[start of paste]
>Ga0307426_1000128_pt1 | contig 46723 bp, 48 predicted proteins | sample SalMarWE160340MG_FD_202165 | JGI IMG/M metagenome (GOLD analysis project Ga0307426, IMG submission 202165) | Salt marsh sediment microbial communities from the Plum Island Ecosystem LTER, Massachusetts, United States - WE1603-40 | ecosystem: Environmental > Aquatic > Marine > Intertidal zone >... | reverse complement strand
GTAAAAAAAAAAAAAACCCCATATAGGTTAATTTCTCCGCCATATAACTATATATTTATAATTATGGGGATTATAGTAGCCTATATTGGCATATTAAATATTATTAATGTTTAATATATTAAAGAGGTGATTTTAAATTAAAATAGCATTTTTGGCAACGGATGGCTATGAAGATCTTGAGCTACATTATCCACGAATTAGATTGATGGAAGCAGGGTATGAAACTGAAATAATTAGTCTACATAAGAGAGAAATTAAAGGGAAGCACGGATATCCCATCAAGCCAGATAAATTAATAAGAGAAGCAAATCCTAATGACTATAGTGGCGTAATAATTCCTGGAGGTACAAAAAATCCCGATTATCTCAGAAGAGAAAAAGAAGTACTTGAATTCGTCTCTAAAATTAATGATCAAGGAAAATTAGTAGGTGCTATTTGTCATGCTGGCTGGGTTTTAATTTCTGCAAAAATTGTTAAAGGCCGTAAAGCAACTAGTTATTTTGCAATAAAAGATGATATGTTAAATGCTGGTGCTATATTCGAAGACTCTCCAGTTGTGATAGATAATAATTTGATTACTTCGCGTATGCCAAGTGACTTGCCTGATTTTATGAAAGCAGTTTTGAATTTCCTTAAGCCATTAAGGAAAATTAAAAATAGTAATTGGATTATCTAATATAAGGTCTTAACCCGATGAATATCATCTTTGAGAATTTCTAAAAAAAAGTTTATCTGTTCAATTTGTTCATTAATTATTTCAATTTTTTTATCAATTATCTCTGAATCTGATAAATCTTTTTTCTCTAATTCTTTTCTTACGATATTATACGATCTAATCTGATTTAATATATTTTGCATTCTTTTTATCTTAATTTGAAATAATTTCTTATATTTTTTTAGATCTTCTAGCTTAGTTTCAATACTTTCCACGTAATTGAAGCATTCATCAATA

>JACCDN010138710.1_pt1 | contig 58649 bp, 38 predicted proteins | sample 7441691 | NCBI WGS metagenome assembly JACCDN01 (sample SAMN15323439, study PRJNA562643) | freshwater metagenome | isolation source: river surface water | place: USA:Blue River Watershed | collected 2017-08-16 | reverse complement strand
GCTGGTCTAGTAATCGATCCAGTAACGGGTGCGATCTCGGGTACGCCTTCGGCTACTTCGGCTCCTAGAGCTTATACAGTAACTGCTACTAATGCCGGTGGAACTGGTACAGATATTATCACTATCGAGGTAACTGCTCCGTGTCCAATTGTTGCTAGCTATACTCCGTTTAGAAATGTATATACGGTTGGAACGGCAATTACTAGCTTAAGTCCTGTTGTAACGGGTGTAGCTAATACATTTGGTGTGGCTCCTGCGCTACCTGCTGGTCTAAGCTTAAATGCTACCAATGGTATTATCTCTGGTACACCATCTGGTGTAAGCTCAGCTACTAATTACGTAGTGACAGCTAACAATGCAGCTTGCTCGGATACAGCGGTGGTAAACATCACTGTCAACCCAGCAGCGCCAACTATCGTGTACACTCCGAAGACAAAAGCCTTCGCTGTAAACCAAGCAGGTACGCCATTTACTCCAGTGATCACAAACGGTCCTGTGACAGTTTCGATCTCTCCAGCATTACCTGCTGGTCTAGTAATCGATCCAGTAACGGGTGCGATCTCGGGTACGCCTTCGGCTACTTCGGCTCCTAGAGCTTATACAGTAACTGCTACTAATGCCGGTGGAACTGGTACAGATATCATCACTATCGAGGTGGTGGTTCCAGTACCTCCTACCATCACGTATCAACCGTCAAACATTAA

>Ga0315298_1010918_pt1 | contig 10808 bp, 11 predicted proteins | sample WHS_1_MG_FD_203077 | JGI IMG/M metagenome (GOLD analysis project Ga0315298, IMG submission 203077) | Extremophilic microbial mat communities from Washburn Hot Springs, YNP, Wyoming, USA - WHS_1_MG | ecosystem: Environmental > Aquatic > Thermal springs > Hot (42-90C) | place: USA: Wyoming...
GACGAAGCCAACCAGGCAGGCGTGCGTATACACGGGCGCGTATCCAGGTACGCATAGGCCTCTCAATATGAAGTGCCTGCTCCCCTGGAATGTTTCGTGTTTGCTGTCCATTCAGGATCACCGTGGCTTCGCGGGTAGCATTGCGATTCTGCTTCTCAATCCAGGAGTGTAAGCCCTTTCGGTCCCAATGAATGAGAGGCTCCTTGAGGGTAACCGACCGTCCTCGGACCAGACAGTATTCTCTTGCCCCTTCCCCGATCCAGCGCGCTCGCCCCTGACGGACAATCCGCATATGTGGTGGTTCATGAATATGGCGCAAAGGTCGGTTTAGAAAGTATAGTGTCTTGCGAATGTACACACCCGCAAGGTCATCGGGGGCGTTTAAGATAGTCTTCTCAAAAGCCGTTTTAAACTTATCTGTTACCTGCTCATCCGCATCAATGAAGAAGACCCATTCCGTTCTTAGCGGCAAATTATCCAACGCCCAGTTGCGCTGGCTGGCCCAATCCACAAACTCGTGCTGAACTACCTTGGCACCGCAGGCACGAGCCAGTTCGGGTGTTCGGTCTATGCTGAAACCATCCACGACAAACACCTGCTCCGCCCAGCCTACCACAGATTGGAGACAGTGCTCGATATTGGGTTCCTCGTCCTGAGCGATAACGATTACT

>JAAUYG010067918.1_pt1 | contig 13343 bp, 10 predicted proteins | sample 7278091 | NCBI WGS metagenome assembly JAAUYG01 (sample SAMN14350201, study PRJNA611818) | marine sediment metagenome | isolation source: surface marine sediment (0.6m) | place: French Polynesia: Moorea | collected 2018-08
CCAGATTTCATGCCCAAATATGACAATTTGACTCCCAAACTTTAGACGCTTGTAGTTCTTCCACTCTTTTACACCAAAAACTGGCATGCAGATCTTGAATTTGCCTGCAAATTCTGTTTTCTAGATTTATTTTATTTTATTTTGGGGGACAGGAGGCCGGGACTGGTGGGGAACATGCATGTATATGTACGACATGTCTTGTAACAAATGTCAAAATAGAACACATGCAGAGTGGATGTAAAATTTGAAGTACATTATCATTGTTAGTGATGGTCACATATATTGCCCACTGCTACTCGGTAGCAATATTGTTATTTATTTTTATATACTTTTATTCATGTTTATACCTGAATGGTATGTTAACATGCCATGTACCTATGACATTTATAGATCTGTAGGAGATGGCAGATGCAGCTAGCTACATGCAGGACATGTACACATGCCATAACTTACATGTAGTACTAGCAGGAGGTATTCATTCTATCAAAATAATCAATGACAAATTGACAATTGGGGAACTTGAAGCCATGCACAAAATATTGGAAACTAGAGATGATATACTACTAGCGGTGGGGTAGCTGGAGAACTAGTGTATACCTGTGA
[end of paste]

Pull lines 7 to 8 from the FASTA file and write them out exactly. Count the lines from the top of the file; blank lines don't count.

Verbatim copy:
>JAAUYG010067918.1_pt1 | contig 13343 bp, 10 predicted proteins | sample 7278091 | NCBI WGS metagenome assembly JAAUYG01 (sample SAMN14350201, study PRJNA611818) | marine sediment metagenome | isolation source: surface marine sediment (0.6m) | place: French Polynesia: Moorea | collected 2018-08
CCAGATTTCATGCCCAAATATGACAATTTGACTCCCAAACTTTAGACGCTTGTAGTTCTTCCACTCTTTTACACCAAAAACTGGCATGCAGATCTTGAATTTGCCTGCAAATTCTGTTTTCTAGATTTATTTTATTTTATTTTGGGGGACAGGAGGCCGGGACTGGTGGGGAACATGCATGTATATGTACGACATGTCTTGTAACAAATGTCAAAATAGAACACATGCAGAGTGGATGTAAAATTTGAAGTACATTATCATTGTTAGTGATGGTCACATATATTGCCCACTGCTACTCGGTAGCAATATTGTTATTTATTTTTATATACTTTTATTCATGTTTATACCTGAATGGTATGTTAACATGCCATGTACCTATGACATTTATAGATCTGTAGGAGATGGCAGATGCAGCTAGCTACATGCAGGACATGTACACATGCCATAACTTACATGTAGTACTAGCAGGAGGTATTCATTCTATCAAAATAATCAATGACAAATTGACAATTGGGGAACTTGAAGCCATGCACAAAATATTGGAAACTAGAGATGATATACTACTAGCGGTGGGGTAGCTGGAGAACTAGTGTATACCTGTGA